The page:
• Fast heart rate
  • High blood pressure
  • High body temperature
  • Excessive sweating

Additionally, there are some psychological symptoms of withdrawal that linger long after treatment ends. This is called Post-Acute Withdrawal Syndrome (PAWS) and can include symptoms such as long-term depression, unpredictable mood swings, sleep problems, and powerful cravings. Staying plugged into the recovery community through aftercare programs can help you manage the effects of PAWS.

What is Involved in Alcohol Addiction Treatment?

When treating alcoholism, there are many different factors that determine whether or not an inpatient or outpatient program is best. Determining the best option for someone suffering from alcoholism is very important in the success of the treatment. 

If the patient requires medically-supervised detox, it must be carried out at an inpatient center. It is important to note that in the case of alcoholism, detox is almost always necessary. This results in most alcoholism treatment programs consisting of inpatient care, where the patient can be medically supervised by experts. This is important due to the fact that 1 in 10 alcoholics will experience life-threatening withdrawal symptoms.

Alcoholism treatment begins with a patient evaluation, in which a team of professionals decide on what your best treatment option is. Usually, residential alcoholism treatment as well as outpatient programs include a mix or all of the following addiction therapies:

  • Individual therapy
  • Group therapy
  • Family therapy
  • Nutrition guidance
  • Exercise therapy
  • Relapse prevention plans
  • Support group work

The duration of treatment is largely dependent on the severity of alcoholism prior to treatment. It is extremely important to remember that alcoholism is a chronic, lifelong addiction and thus requires lifelong management. Between 40 percent and 60 percent of all alcoholism treatment alumni end up relapsing, so learning how to prevent relapse is vital.

Aftercare programs will allow graduates to interact with one another via group therapy, and case managers will gladly aid you in any problems or questions you may have regarding employment, housing, and everything else relating to life after treatment.

How Dangerous is Alcohol?

Despite the cultural acceptance of alcohol into society, the danger of alcoholism and alcohol abuse is very prominent and equally as dangerous. As the third leading preventable cause of death in the United States, alcoholism contributes to around 88,000 deaths every single year. Chronic alcohol abuse can result in a few or many of the following:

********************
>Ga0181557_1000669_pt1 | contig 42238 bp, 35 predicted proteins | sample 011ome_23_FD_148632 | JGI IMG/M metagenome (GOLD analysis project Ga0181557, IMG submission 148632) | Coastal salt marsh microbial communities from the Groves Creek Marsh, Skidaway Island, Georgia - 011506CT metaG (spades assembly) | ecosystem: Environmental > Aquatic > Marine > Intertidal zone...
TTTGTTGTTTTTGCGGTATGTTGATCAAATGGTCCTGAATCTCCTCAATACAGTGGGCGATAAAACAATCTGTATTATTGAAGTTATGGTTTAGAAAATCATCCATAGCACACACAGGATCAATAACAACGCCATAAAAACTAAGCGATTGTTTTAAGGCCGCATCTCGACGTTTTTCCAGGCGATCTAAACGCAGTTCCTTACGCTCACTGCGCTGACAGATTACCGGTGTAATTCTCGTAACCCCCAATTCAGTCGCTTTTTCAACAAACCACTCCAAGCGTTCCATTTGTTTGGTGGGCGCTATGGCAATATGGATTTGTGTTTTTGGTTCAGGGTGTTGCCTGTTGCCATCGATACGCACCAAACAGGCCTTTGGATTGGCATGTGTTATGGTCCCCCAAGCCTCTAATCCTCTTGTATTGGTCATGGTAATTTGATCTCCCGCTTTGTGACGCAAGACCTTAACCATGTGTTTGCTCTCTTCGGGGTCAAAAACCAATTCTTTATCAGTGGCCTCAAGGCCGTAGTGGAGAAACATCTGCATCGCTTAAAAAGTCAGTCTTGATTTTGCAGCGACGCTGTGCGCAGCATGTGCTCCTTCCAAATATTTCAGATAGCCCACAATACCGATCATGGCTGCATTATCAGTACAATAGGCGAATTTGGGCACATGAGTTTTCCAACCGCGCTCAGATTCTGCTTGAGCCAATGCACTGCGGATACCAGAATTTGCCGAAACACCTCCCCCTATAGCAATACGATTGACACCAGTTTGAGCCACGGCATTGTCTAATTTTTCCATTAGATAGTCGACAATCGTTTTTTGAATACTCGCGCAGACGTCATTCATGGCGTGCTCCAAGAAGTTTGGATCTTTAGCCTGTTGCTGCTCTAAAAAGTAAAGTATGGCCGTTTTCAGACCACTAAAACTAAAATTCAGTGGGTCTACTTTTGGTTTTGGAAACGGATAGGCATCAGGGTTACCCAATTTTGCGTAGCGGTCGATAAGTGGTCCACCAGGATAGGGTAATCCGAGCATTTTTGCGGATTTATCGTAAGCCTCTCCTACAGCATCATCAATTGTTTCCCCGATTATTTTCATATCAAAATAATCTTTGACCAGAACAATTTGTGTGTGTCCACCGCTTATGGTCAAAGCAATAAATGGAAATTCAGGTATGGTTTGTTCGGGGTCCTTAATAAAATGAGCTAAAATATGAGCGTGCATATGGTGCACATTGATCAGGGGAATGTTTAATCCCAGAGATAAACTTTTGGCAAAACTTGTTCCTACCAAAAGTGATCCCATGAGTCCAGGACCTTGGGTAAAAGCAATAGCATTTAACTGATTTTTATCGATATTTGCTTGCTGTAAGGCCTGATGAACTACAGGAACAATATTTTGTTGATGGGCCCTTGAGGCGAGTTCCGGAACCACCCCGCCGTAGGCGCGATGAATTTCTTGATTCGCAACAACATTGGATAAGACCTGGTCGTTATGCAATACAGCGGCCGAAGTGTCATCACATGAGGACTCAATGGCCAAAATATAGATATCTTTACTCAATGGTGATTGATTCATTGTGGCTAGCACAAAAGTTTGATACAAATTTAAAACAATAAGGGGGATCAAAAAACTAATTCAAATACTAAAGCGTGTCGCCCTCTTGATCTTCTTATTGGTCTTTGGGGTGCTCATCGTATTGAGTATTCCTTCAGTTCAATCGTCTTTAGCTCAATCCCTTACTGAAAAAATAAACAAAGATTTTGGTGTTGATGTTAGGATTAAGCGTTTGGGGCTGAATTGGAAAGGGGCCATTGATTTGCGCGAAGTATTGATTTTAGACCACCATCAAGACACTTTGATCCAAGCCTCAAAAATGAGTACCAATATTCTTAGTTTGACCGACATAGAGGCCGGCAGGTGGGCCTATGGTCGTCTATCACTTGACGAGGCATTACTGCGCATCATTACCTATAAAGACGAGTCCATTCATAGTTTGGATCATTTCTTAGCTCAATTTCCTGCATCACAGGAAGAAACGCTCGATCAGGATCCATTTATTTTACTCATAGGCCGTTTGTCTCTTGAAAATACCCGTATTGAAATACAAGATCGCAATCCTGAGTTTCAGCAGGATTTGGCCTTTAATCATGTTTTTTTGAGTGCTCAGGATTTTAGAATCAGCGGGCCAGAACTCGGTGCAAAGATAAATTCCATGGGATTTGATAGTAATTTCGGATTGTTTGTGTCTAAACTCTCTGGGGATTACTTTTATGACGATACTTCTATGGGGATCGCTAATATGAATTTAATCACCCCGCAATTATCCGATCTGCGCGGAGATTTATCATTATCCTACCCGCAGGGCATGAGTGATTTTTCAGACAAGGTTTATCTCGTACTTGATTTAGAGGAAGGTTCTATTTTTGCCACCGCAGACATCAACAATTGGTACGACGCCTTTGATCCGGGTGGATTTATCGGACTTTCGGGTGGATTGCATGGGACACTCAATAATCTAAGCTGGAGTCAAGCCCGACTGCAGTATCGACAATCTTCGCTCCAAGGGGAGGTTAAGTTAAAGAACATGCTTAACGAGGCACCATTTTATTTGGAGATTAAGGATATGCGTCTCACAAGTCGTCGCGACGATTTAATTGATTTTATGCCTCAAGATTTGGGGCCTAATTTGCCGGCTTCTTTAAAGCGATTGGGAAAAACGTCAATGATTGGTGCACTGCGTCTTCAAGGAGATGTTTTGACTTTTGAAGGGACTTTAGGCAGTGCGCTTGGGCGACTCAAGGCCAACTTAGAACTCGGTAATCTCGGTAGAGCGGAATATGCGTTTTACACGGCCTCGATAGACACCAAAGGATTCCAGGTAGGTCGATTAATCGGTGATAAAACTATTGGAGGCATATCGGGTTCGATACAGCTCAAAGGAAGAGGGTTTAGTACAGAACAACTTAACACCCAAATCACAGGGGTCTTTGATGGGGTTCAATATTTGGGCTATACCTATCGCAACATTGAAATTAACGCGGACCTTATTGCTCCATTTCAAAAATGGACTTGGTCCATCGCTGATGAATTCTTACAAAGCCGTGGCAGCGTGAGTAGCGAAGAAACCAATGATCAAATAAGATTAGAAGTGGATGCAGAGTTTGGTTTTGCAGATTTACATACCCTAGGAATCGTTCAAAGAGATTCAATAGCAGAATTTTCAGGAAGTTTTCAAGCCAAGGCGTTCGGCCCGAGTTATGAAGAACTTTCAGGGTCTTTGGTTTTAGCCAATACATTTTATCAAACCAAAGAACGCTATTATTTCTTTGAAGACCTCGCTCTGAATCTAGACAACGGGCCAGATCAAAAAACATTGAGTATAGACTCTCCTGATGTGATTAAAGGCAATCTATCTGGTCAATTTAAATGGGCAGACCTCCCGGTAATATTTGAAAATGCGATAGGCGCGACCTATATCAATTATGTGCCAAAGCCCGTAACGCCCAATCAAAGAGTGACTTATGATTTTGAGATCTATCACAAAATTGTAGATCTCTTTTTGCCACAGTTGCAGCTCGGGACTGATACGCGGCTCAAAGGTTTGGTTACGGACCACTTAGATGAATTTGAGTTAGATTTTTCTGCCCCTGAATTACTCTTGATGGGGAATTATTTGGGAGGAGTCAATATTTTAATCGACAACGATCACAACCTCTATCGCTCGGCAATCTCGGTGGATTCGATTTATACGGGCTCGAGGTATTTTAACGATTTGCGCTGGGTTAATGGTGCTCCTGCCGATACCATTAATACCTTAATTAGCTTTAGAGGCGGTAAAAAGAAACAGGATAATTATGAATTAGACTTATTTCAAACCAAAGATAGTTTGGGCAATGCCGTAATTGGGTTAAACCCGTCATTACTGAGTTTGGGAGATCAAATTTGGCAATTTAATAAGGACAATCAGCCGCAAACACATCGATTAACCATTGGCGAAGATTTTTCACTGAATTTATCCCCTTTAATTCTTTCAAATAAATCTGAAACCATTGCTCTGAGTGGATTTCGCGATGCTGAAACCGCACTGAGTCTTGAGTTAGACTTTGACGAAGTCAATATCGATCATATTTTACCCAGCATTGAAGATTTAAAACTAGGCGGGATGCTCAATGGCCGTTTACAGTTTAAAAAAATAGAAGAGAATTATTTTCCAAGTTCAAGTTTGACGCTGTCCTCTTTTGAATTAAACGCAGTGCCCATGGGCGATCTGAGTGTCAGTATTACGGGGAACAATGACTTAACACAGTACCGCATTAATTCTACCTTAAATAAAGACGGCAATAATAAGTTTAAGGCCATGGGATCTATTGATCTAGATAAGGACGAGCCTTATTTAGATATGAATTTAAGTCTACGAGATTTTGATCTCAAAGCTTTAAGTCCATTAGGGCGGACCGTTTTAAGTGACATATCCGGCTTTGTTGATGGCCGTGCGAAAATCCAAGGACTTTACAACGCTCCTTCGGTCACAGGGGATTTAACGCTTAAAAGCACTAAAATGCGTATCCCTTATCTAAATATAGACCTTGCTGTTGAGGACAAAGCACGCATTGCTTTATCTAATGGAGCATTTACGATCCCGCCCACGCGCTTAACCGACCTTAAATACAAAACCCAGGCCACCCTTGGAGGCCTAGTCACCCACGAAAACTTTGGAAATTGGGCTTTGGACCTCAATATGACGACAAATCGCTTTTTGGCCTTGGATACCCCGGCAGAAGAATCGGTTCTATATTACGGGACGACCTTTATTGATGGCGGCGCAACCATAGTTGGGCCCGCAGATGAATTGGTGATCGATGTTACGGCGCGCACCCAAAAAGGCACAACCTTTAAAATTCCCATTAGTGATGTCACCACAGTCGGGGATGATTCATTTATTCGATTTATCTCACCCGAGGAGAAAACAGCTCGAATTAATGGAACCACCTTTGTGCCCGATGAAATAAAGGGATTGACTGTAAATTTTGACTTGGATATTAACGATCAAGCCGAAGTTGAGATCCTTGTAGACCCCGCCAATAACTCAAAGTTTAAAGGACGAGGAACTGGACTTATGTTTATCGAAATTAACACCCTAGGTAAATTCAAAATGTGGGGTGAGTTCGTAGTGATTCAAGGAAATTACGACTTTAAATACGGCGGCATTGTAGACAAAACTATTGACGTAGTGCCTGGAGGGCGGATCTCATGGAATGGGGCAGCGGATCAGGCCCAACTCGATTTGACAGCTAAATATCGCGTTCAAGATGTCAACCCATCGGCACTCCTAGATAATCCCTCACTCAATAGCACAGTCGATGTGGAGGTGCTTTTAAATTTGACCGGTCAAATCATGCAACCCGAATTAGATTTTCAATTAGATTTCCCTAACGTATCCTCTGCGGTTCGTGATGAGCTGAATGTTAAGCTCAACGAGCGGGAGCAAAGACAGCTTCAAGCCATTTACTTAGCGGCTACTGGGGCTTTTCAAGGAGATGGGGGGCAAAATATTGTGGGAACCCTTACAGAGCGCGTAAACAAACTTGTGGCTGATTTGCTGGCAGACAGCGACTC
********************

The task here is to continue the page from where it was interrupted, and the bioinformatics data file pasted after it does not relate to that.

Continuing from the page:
• Disruptions in brain communication, affecting mood and behavior as well as impairing decision making and motor skills
  • Severe heart problems such as arrhythmia and changes in blood pressure
  • Major liver damage such as cirrhosis, fibrosis, and alcoholic hepatitis
  • A weakened immune system, resulting in a higher chance of infection and disease
  • An increased risk of mouth, throat, liver, breast, and esophageal cancers
  • Fetal Alcohol Spectrum Disorders such as Fetal Alcohol Syndrome, alcohol-related developmental disorders, and alcohol-related birth defects. These occur while a pregnant mother drinks during pregnancy.

Listed above are just some of the few issues that someone suffering from alcoholism may face, not to mention the extreme dangers of drinking and requiring cognitive functions. Driving under the influence of alcohol is extremely dangerous and, in 2015, 10,265 people died in alcohol-impaired driving crashes, accounting for nearly one-third (29 percent) of all traffic-related deaths in the United States.

Alcohol Abuse Statistics

  • Up to 40 percent of all hospital beds in the United States are currently occupied by people who have health conditions relating to alcohol abuse.
  • In 2010, alcohol abuse cost the United States almost $250 billion. This is combining the cost of healthcare, criminal justice expenses, vehicular crash costs, and any damage to property.
  • Almost 30 people a day, in the United States alone, die from motor vehicle crashes that involve an alcohol-impaired driver. When calculated, that roughly equates to a death every 51 minutes.